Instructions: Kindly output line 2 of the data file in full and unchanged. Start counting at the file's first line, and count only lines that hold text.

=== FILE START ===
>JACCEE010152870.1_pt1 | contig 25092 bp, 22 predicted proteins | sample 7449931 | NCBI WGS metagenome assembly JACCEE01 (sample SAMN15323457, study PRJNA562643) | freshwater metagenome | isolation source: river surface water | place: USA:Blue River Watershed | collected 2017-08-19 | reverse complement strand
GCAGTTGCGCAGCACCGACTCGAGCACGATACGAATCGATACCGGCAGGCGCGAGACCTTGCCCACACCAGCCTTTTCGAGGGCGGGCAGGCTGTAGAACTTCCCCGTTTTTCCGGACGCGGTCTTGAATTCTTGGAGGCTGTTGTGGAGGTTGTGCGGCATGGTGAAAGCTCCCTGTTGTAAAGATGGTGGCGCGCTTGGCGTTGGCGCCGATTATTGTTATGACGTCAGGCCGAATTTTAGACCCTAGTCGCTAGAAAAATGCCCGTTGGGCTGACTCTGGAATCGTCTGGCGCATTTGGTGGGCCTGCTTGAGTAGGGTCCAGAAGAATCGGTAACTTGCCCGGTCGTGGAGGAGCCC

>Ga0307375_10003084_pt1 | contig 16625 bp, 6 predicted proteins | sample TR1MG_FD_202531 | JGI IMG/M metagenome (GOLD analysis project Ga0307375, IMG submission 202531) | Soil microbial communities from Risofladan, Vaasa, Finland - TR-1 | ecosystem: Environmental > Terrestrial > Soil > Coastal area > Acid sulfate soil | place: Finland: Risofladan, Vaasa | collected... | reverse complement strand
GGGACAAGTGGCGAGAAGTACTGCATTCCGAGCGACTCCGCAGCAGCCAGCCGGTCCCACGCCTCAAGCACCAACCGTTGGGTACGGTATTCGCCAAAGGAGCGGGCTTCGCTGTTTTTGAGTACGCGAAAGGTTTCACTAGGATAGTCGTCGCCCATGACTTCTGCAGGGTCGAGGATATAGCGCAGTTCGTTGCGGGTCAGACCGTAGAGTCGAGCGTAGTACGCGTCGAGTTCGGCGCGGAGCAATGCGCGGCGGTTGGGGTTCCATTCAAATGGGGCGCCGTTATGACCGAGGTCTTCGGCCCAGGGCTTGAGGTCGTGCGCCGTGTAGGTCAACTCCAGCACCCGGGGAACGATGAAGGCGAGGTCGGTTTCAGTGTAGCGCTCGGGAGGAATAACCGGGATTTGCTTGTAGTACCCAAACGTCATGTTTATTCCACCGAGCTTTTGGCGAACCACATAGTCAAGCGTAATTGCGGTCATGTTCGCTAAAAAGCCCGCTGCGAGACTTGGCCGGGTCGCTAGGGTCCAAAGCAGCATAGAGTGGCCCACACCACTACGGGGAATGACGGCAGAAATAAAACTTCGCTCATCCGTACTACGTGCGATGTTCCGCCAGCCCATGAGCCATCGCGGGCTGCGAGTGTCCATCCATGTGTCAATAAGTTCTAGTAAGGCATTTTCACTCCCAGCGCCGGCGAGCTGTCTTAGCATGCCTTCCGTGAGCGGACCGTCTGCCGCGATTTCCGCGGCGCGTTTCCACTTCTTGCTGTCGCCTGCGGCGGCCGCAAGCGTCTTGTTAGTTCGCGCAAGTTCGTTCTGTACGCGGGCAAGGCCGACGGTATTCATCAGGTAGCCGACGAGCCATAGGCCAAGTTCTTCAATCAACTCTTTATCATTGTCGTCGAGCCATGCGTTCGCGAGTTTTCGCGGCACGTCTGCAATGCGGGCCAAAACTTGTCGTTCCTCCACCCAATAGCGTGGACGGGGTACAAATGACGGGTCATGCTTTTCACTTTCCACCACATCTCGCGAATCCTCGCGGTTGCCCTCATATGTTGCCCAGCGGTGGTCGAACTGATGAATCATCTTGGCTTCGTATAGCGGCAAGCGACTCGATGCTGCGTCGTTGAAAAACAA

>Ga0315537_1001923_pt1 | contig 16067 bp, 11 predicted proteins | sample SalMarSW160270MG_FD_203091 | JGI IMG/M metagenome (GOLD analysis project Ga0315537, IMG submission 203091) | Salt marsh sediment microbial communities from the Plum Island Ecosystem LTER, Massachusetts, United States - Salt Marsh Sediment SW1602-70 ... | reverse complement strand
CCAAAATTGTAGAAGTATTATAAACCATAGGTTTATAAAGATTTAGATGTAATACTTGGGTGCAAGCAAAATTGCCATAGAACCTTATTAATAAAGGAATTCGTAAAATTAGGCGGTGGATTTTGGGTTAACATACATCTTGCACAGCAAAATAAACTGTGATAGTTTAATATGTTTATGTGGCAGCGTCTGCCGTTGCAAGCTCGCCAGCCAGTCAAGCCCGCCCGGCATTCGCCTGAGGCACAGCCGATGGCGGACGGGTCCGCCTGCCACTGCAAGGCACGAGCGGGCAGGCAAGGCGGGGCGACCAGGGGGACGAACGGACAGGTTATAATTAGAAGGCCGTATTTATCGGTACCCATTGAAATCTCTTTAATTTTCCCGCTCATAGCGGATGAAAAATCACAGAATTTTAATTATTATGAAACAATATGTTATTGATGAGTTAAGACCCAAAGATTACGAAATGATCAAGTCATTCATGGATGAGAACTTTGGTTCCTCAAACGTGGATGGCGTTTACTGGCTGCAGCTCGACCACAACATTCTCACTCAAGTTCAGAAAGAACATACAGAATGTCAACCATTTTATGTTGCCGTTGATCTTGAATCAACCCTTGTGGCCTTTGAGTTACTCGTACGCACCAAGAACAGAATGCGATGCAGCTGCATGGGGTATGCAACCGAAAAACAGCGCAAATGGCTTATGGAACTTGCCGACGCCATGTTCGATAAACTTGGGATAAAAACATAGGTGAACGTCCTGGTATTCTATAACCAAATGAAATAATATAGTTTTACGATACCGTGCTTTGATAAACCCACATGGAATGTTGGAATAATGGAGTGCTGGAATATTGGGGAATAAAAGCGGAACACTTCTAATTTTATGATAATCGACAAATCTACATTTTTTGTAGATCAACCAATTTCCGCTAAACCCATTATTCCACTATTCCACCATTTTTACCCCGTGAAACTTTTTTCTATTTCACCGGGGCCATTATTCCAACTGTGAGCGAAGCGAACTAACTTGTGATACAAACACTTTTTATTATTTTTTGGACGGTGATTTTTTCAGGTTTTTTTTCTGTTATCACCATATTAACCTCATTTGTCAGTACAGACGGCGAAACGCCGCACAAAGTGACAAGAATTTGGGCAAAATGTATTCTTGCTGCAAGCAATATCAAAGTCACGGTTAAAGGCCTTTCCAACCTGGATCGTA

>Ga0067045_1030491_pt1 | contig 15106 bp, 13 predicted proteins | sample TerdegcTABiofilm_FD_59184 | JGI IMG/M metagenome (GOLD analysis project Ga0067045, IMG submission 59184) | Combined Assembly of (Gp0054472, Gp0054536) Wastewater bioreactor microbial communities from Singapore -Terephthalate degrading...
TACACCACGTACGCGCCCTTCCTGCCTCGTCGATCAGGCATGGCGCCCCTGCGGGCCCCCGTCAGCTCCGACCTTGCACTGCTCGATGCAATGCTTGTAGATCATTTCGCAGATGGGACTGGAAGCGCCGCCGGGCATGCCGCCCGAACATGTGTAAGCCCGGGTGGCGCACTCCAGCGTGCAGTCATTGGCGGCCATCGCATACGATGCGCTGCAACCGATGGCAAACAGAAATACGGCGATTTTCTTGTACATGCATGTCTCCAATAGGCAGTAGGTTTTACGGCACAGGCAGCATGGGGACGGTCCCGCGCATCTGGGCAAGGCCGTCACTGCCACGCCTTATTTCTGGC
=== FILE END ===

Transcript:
GCAGTTGCGCAGCACCGACTCGAGCACGATACGAATCGATACCGGCAGGCGCGAGACCTTGCCCACACCAGCCTTTTCGAGGGCGGGCAGGCTGTAGAACTTCCCCGTTTTTCCGGACGCGGTCTTGAATTCTTGGAGGCTGTTGTGGAGGTTGTGCGGCATGGTGAAAGCTCCCTGTTGTAAAGATGGTGGCGCGCTTGGCGTTGGCGCCGATTATTGTTATGACGTCAGGCCGAATTTTAGACCCTAGTCGCTAGAAAAATGCCCGTTGGGCTGACTCTGGAATCGTCTGGCGCATTTGGTGGGCCTGCTTGAGTAGGGTCCAGAAGAATCGGTAACTTGCCCGGTCGTGGAGGAGCCC